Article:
Attackers are exploiting a 'protocol misuse' issue in Cisco's Smart Install Client to gain entry to critical infrastructure providers, according to researchers at Cisco's Talos Intelligence group.
The researchers say the attackers are linked to nation-state hackers and point to US CERT's recent alert detailing suspected Russian government attacks on US agencies and organizations in the energy, nuclear, commercial facilities, water, aviation, and critical manufacturing sectors. Symantec refers to that hacking group as Dragonfly.
Cisco's warning over the Smart Install client, a tool for rapidly deploying new switches, comes a week after it released a patch for a critical remote code execution flaw affecting the software.
Researchers at security firm Embedi found that millions of Cisco network devices have been left vulnerable by an open TCP 4786 port.
Cisco has also seen a huge uptick in traffic to the TCP 4786 port which began around November 2017 and then spiked in April 2018.
However, the main thrust of the new alert concerns an advisory Cisco issued in February 2017 after discovering a surge in internet scans for Smart Install instances that had been set up without proper security controls.
Download now: Password management policy
Attackers could send Smart Install protocol messages to Smart Install clients to allow them to change the startup-config file, trigger a reload, and then load a new image of Cisco's IOS networking software on to the device.
The attacker could then provide command-line instructions on switches running IOS and IOS XE. Cisco at the time said it was not a vulnerability because the Smart Install protocol intentionally doesn't require authentication.
"The Cisco Smart Install protocol can be abused to modify the TFTP server setting, exfiltrate configuration files via TFTP, modify the configuration file, replace the IOS image, and set up accounts, allowing for the execution of IOS commands," Talos researcher Nick Biasini wrote on Thursday.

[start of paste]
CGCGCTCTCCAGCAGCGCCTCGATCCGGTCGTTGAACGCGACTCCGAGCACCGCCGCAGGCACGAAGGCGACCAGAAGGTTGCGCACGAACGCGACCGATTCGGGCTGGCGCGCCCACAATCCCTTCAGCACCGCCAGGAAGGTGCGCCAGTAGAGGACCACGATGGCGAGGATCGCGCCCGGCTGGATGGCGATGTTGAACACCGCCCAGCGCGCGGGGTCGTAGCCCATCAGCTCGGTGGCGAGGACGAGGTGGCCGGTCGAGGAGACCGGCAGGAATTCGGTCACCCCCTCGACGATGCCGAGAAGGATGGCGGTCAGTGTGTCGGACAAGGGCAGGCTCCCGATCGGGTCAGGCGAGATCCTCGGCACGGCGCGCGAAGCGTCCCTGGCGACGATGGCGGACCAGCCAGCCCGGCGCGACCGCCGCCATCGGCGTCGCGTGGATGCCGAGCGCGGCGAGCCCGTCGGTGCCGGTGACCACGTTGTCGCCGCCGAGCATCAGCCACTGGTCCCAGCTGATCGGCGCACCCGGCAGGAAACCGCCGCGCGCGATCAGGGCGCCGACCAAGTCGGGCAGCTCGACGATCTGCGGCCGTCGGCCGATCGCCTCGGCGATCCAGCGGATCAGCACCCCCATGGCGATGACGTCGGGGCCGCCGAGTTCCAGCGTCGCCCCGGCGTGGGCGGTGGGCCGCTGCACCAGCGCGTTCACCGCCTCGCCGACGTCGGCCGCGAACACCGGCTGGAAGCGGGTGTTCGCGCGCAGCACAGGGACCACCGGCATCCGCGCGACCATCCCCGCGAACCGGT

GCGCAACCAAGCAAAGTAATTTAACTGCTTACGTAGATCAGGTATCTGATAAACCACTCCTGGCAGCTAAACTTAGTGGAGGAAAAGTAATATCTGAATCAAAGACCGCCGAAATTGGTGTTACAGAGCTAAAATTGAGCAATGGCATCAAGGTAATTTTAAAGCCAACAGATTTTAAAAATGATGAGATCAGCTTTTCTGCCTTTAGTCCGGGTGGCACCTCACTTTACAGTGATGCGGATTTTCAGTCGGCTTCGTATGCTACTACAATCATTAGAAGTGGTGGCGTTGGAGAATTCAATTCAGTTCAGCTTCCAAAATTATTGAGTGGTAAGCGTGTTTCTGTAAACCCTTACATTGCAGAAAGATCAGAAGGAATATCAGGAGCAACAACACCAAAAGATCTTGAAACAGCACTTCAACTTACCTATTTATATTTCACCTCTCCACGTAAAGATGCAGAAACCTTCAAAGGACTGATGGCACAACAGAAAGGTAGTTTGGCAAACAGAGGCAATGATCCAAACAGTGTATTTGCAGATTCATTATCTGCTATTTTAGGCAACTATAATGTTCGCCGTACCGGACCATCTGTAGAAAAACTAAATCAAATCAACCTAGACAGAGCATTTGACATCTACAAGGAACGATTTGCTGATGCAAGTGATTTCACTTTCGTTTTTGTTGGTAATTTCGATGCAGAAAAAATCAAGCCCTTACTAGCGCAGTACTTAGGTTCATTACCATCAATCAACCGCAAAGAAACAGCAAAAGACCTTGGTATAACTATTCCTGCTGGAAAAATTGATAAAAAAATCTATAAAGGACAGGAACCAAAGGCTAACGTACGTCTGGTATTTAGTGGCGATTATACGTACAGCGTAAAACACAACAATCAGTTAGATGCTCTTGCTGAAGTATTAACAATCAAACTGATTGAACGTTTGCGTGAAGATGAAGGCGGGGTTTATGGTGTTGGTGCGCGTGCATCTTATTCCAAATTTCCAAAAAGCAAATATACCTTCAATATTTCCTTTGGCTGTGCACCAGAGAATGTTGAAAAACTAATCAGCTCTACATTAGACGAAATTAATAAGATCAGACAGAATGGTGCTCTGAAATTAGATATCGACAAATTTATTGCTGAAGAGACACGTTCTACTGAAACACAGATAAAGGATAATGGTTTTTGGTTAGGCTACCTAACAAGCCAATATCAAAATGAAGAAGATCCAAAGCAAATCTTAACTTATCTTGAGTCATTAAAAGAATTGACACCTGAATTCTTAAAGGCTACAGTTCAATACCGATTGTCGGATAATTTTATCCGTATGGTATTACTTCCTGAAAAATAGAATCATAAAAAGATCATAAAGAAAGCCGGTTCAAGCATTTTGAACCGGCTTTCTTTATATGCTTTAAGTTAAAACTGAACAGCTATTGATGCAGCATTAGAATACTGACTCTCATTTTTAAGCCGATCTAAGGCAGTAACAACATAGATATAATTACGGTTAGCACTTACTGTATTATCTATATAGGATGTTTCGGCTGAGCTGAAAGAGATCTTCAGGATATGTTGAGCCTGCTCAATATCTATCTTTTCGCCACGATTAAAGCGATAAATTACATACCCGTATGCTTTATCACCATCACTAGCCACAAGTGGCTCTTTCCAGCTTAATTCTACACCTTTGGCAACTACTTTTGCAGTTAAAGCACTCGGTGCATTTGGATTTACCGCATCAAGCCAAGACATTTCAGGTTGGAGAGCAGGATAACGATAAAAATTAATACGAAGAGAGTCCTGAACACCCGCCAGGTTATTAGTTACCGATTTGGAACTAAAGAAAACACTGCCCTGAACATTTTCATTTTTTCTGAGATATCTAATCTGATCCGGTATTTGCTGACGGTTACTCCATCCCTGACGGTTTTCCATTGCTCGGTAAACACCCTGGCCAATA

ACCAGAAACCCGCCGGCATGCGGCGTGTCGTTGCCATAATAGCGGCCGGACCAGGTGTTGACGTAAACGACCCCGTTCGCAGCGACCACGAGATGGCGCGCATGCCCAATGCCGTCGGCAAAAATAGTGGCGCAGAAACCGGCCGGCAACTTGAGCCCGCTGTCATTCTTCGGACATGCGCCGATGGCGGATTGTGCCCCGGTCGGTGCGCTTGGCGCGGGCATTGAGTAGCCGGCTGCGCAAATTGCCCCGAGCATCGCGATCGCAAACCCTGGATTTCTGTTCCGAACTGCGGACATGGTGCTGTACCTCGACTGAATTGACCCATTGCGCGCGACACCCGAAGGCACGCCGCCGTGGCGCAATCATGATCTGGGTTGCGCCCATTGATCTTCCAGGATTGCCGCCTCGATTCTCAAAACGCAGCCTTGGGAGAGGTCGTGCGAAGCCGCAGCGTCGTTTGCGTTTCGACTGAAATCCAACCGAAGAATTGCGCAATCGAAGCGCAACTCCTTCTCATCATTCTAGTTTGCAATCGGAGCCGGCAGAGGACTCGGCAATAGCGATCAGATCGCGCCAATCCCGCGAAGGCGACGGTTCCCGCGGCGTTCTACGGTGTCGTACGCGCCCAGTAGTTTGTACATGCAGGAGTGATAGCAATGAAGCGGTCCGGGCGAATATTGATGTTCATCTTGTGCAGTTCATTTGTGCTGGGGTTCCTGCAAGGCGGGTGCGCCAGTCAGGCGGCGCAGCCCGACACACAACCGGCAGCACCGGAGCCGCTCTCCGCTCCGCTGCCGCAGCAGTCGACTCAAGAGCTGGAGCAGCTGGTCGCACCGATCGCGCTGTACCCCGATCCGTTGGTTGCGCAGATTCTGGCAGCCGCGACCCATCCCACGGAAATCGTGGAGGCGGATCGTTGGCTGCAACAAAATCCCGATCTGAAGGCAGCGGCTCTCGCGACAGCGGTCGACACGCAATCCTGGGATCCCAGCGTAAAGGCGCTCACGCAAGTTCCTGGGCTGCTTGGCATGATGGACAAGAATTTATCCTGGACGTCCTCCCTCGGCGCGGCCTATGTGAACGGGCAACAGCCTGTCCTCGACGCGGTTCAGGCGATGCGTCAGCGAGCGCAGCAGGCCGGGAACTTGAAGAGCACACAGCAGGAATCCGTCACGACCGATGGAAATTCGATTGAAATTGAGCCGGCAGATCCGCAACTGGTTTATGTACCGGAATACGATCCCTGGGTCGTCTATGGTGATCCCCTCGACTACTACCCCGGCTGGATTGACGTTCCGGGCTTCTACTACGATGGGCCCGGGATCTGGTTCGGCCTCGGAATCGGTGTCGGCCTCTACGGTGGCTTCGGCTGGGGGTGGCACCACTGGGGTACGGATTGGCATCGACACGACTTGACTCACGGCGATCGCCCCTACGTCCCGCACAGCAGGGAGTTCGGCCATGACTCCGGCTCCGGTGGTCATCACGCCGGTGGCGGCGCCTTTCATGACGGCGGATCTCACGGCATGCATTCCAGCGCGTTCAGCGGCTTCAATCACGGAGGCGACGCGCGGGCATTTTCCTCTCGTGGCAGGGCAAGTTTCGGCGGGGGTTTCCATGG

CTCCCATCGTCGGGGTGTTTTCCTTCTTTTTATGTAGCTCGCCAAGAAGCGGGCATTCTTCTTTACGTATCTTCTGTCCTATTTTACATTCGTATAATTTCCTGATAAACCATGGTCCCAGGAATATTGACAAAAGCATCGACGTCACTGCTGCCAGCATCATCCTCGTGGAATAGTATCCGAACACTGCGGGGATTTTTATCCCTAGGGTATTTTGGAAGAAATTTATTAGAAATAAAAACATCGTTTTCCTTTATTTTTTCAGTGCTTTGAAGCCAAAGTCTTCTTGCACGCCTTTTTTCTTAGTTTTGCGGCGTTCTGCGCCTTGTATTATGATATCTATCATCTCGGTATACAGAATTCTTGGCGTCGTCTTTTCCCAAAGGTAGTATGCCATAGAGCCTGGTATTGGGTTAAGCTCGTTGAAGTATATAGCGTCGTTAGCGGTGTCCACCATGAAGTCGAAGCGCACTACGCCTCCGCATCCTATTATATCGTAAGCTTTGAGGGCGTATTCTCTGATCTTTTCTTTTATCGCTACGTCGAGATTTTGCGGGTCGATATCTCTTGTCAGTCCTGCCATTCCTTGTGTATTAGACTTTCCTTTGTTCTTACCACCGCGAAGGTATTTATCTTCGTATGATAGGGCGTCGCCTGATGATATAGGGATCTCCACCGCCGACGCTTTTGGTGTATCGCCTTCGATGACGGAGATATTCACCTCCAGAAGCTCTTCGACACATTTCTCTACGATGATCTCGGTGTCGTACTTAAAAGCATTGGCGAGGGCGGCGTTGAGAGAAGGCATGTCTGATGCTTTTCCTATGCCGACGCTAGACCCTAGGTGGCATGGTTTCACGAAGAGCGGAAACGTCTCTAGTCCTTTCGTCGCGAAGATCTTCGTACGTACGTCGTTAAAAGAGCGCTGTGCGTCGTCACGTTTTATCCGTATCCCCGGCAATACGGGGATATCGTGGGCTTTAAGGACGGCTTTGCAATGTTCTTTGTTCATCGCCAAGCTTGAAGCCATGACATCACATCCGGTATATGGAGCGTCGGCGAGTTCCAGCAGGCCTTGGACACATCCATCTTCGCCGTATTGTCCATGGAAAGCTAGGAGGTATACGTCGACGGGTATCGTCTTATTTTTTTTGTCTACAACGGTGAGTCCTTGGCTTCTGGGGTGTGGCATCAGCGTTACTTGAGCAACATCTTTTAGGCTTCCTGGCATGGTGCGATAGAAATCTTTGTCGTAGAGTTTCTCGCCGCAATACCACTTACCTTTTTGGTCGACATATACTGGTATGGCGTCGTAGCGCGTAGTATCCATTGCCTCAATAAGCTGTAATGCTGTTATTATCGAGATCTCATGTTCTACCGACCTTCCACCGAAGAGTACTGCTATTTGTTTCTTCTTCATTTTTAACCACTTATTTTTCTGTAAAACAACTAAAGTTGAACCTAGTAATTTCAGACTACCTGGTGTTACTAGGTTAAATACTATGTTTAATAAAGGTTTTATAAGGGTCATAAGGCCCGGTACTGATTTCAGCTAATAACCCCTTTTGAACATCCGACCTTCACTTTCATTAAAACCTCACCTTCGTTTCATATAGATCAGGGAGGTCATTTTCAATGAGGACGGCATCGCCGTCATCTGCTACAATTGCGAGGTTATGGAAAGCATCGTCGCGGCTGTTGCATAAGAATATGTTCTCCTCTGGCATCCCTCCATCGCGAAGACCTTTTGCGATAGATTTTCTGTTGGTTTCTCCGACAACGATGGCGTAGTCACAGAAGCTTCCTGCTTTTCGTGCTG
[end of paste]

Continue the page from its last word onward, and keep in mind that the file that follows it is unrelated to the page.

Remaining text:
"Although this is not a vulnerability in the classic sense, the misuse of this protocol is an attack vector that should be mitigated immediately. Throughout the end of 2017 and early 2018, Talos has observed attackers trying to scan clients using this vulnerability. Recent information has increased the urgency of this issue."
Talos researchers using Shodan discovered 168,000 systems are potentially exposed due to improperly secured Smart Install clients.
Biasini also urged Cisco customers to apply last week's Smart Install security update. However, it has not seen this attack vector being exploited.
"While we have only observed attacks leveraging the protocol misuse issue, recently another vulnerability in the Cisco Smart Install Client was disclosed and patched.
"This vulnerability has been discussed publicly, and proof-of-concept code has been released. While mitigating the protocol misuse issue, customers should also address this vulnerability."
Talos researchers have provided instructions for mitigating the threat.
Cisco critical flaw: At least 8.5 million switches open to attack, so patch now
Cisco patches a severe flaw in switch deployment software that can be attacked with crafted messages sent to a port that's open by default.
Cisco: Update now to fix critical hardcoded password bug, remote code execution flaw
Cisco patches two serious authentication bugs and a Java deserialization flaw.
Cisco: Severe bug in our security appliances is now under attack
A proof-of-concept exploit for Cisco's 10-out-of-10 severity bug surfaces days after researcher details his attack.
Cisco: You need to patch our security devices again for dangerous ASA VPN bug
Cisco has warned that its original fix for the 10/10-severity ASA VPN flaw was
Cisco 'waited 80 days' before revealing it had been patching its critical VPN flaw
Updated: Cisco should do more to help companies secure their network gear, says one customer.
Cisco switch flaw led to attacks on critical infrastructure in several countries(TechRepublic)
The attack targets the Cisco Smart Install Client, and as many as 168,000 systems could be vulnerable.